Los Angeles Daily News May 1, 2004
Islamic voters in U.S. see '04 as watershed
Support for Bush was key in 2000
By Ann Pepper
SANTA ANA -- Sama Wareh registered to vote for the first time last year. But not for real. Just for extra credit in political science. This time it's different, said the Anaheim Hills college student as she marked "independent" on a registration form.
For Wareh and thousands of other Arab-Americans and Muslims in the nation, the 2004 election is taking on the aura of a defining moment. "We're waking up," said Wareh, 20, a film and zoology student at California State University, Fullerton. "We know we've got to become more involved in the society we live in."
Some of her community's concerns mirror everybody's: the cost of housing, education, health care. But in the wake of Sept. 11, 2001, American Muslims say their faith has been maligned and their loyalty unfairly questioned. Islamophobia, they believe, is on the rise.
Muslims take responsibility for some of that. They are coming to realize, Wareh said, that the only way to be recognized as full-status Americans is to participate fully in civic life. And that means more than just voting.
Arab-Americans and U.S. Muslims always vote in large numbers. An estimated 79 percent are registered, and 85 percent of those say they vote, according to a 2001 poll taken on behalf of Georgetown University in Washington, D.C.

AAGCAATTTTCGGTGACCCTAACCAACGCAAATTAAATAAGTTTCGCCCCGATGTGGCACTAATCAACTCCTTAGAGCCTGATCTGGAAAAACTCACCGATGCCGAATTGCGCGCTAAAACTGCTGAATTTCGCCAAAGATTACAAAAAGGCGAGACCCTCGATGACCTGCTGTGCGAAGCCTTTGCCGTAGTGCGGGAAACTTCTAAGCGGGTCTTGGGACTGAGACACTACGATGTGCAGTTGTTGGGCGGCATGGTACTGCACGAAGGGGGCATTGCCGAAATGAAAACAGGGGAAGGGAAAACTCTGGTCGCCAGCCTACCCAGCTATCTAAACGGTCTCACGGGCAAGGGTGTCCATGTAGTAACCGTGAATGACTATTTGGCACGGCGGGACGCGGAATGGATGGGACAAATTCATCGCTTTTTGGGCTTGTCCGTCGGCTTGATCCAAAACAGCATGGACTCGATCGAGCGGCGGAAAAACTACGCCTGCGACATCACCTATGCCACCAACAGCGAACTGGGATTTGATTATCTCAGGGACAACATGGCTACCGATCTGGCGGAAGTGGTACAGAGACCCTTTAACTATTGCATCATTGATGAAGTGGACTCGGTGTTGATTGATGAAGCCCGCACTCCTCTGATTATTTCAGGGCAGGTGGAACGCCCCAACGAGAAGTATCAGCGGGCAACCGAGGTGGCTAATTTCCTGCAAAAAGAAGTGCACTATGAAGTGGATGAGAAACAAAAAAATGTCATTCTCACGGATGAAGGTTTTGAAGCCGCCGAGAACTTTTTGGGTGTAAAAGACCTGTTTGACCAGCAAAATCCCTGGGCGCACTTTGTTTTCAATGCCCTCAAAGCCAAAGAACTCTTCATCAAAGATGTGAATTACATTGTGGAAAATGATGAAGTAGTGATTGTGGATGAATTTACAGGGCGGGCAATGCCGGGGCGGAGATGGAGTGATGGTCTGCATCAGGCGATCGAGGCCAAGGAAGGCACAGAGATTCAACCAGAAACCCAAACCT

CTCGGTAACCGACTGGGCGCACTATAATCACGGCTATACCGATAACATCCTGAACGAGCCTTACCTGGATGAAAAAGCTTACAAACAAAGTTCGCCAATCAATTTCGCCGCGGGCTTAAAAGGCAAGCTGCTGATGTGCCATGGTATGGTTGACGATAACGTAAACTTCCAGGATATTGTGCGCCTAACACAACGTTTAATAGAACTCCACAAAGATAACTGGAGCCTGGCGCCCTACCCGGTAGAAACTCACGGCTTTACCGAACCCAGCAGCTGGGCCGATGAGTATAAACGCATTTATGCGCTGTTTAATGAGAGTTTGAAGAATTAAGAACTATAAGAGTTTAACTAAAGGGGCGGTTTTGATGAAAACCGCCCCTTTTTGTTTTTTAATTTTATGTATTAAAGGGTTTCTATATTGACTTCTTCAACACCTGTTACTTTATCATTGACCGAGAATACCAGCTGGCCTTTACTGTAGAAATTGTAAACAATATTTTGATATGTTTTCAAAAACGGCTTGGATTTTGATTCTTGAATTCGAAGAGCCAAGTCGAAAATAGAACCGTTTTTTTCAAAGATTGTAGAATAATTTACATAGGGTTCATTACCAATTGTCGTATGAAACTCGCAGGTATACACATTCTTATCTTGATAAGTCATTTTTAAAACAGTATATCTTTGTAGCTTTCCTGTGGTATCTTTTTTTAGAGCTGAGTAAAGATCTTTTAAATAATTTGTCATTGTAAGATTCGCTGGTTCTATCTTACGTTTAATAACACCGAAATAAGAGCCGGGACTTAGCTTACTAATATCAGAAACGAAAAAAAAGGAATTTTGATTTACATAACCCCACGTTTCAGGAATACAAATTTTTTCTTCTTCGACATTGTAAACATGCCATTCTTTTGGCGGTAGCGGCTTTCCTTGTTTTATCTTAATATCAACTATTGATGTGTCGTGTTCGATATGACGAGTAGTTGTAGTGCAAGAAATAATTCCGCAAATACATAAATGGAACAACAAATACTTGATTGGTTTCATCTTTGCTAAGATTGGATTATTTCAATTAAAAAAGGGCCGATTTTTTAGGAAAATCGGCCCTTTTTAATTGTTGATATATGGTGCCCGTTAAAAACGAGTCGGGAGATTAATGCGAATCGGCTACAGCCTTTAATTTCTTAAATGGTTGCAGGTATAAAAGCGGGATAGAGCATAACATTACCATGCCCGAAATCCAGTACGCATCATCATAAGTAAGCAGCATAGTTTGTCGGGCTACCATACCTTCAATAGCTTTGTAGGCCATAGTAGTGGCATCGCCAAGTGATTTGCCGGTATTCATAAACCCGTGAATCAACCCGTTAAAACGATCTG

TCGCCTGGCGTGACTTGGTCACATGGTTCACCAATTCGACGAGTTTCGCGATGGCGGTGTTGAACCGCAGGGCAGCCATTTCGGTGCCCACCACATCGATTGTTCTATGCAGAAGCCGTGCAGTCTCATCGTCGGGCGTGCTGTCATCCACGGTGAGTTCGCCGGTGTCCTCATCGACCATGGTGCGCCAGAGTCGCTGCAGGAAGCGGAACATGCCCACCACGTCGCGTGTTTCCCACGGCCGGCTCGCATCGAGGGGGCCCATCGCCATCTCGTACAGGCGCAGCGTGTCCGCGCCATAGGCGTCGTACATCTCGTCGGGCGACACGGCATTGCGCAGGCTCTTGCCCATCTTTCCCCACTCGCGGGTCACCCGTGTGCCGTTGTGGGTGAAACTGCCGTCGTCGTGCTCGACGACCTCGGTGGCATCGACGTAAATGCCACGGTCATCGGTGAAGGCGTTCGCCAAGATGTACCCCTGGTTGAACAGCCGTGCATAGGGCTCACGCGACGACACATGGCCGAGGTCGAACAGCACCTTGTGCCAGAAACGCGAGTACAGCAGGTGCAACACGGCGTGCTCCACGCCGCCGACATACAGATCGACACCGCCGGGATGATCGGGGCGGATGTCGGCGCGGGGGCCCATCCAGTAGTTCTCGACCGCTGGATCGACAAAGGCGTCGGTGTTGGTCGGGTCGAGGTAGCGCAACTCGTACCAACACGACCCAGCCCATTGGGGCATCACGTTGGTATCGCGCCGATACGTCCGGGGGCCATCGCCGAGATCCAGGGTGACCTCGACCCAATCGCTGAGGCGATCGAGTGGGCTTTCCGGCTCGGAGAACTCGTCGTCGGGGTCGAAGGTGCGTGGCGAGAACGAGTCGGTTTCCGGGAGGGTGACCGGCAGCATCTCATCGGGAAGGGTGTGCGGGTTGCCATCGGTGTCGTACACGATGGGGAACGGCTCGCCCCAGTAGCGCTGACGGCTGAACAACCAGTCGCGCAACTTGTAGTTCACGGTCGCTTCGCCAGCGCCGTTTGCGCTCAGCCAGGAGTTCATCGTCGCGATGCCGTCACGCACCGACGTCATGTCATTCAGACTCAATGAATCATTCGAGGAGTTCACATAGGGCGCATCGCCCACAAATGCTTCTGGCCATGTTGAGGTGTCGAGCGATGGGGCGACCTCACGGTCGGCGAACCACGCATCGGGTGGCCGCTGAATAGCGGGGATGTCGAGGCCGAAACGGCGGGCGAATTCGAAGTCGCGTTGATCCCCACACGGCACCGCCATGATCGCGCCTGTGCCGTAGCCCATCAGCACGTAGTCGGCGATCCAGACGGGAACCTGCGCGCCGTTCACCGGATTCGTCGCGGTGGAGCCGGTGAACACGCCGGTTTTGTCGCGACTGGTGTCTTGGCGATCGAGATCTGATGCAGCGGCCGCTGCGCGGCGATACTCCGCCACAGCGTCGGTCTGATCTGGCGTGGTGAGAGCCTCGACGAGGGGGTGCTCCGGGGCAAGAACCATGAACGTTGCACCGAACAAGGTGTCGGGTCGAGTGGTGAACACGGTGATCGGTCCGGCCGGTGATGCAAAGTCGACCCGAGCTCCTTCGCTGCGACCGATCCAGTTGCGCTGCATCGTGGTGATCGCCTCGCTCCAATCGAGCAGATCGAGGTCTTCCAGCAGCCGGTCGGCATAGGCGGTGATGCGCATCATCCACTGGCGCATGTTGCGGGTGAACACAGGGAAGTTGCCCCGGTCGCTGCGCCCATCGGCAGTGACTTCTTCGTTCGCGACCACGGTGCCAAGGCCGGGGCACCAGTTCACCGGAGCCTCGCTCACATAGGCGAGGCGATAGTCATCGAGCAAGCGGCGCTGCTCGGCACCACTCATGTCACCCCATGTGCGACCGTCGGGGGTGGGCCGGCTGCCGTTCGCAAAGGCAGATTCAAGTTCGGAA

Political activists believe the power of the community's bloc vote helped put George Bush in the White House four years ago. Bush won the community's votes overwhelmingly in Florida, where he claimed the presidency with less than a 600-vote margin.
The community cast a bloc vote on the advice of trusted voices, as from the Council on American Islamic Relations and the Muslim Public Affairs Council. Word spread to voters over the Internet, at Islamic centers and through popular, ethnic newspapers, such as Al-Watan and Arab World in Anaheim and An-Nahar in Whittier.
This time, rank-and-file Muslim voters say their support won't be won as easily. They are grasping for a better understanding of issues and candidates and a stronger say in government.
"We want to create a model community with 100 percent voter registration," said Aslam Abdullah, a political adviser and founder of the newly minted Muslim Electorate Council of America. "That's what we are aiming for. We are doing the extensive work needed to bring in as many voters as possible."
It's been months now since Muslims in Orange County could go to a community event or even to some private parties without running into someone with a voter registration form in hand. Registration tables pop up outside Little Gaza restaurants along Brookhurst Street. Community residents are volunteering as poll workers. Imams preach on voting.
.. Bush's popularity with everyday Arab-Americans has plummeted from a high of around 83 percent in October 2001 to 38 percent, according to a January poll by Zogby International. The trend is the same among American Muslims.
Still, the president has a loyal following among wealthy Arab-Americans and some foreign-born Muslims. Some, particularly those who support the war in Iraq, have joined the ranks of Bush loyalists who have raised $100,000 or more for his re-election campaign and who call themselves the Pioneers and the Rangers.
And Muslim and Arab-American leaders, eager to parlay support for their issues, warn candidates that no one should take their community's votes for granted.